04/07/2017 11:35AM

Horsemen halt TwinSpires from accepting bets at California tracks

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Thoroughbred horsemen in California have withdrawn their consent for TwinSpires.com to accept bets on races at state racetracks from California customers, citing their dissatisfaction with the company’s compliance with monitoring account wagers made on-track in the state.

The Thoroughbred Owners of California announced the decision Thursday afternoon at a meeting of the California Horse Racing Board at Golden Gate Fields. That would seem to indicate that California customers of TwinSpires, which is owned by Churchill Downs Inc., would be unable to use their accounts to bet on California races Friday unless an agreement between the two parties is worked out.

Greg Avioli, the chief executive of the TOC, said Friday morning that the organization intended to block TwinSpires from accepting the bets covered by the withdrawal as of Thursday afternoon. However, he said, TwinSpires continued to allow its California customers to bet on state races after the permission was withdrawn yesterday, and, as a result, it has filed a complaint with the CHRB

“We notified [TwinSpires] again last night that we had withdrawn our permission, so we have sent a letter to the CHRB,” Avioli said. “We think they have violated state and federal law.” State and federal racing statutes provide horsemen with the right to approve betting on simulcast wagers.

The dispute centers on a directive issued by the TOC in December requiring account-wagering companies to pinpoint the location of a customer when the customer places a bet, using geo-location technologies on the customer’s smartphone. The directive was designed to trigger higher revenue splits for tracks and horsemen when an account-wagering customer made a bet while physically located on a track’s grounds.

A TOC statement issued Thursday said TwinSpires had not completely complied with the directive, despite extensions granted by the TOC through mid-March. The statement also noted that TwinSpires’s major competitors had complied fully with the directive, though those companies also needed extensions to the original timeline.

“The last thing we want to do is inconvenience the customer, which is why we have worked diligently with the [account-wagering] providers and have granted multiple extensions for compliance,” the statement said.

TwinSpires released a statement late Thursday night that characterized the dispute as involving a “technical change” requested by the TOC. The statement said that it expected to implement the change within the next “24-48” hours.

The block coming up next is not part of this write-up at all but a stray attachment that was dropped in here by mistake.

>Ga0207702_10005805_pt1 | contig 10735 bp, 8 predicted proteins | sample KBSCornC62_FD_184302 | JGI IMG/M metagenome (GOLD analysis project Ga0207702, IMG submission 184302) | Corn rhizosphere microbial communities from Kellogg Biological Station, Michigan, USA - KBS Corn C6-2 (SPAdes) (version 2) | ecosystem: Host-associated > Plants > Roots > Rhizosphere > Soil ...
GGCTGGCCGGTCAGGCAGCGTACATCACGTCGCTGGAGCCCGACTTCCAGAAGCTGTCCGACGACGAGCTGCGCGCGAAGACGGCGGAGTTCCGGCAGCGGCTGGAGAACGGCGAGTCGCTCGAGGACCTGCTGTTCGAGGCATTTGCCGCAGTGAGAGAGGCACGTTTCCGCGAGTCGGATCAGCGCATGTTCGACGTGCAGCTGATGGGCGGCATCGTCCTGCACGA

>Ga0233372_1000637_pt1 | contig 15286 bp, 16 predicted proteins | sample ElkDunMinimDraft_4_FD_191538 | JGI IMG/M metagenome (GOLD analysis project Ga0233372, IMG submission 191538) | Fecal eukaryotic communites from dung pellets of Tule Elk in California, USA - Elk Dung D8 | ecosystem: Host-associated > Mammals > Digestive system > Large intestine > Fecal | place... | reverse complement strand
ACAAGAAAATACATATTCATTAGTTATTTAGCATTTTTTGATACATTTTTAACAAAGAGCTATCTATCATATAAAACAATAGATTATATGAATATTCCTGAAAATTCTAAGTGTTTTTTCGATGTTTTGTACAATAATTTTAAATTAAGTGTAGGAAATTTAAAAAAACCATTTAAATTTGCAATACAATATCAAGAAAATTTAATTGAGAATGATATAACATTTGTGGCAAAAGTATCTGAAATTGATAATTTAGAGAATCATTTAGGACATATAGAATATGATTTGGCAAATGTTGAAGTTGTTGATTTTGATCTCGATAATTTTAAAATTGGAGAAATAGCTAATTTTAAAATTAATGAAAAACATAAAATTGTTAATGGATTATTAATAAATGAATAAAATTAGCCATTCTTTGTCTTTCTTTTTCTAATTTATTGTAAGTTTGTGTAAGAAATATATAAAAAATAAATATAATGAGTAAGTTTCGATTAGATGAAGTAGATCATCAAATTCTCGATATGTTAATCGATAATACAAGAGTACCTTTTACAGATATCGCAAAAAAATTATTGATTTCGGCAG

TwinSpires refused to comment Friday morning beyond the released statement, which also said that the company believes it is still in compliance with the TOC’s demands despite the organization’s complaint.

“Bottom line, TwinSpires is complying with our geo-location agreement with TOC and we expect TOC to comply with their contractual obligations as well,” the statement said.

Avioli said that TwinSpires had used similar language in its response to TOC about its decision to continue to allow California customers to wager on state races yesterday. However, he said, the company’s justification was “irrelevant” because of the wide latitude granted to horsemen over simulcasting under the federal Interstate Horse Racing Act.

“Whether they believe they are compliant is irrelevant,” Avioli said. “They no longer have permission to take those wagers.” 

Mike Marten, a spokesman for the CHRB, said Friday afternoon that the commission was reviewing the TOC complaint.

“The CHRB legal staff is in the process of determining the proper course of action,” Marten said. 

Many horseplayers prefer to use their wagering accounts to make bets on-track because it allows them to avoid mutuel lines and to take advantage of account-wagering companies’ handle-based player rewards. However, on-track bets placed through the windows typically provide more revenue to horsemen than wagers placed through account-wagering companies, leading to disputes between the companies and horsemen about the proper distribution of revenue from the account-wagering bets placed on the track grounds.

Some tracks, such as Keeneland and Gulfstream, have attempted to mitigate the problem by funnelling on-track customers to track-branded mobile apps that have all the same capabilities as account-wagering operations, including a variety of deposit and withdrawal options. Those apps treat wagers as on-track bets for revenue purposes.

Most prominently, TwinSpires has used geo-location technology at the flagship track of its parent company, Churchill Downs in Louisville, Ky., to protect horsemen’s share of on-track betting and guard against the perception that the parent company is attempting to push customers toward a method of wagering that benefits the company at the expense of horsemen. The track attracts massive crowds on Kentucky Derby Day and Kentucky Oaks Day, and handle on those two days generates an enormous amount of the purses that are distributed during the track’s three annual meets.

The parent company of Santa Anita and Golden Gate, The Stronach Group, is also in a similar situation as Churchill Downs Inc. in regards to its mutual interests in the account-wagering market. In addition to its racetrack holdings, which also includes Gulfstream Park and Maryland’s two Thorougbbred tracks, The Stronach Group owns XpressBet, a major account-wagering company.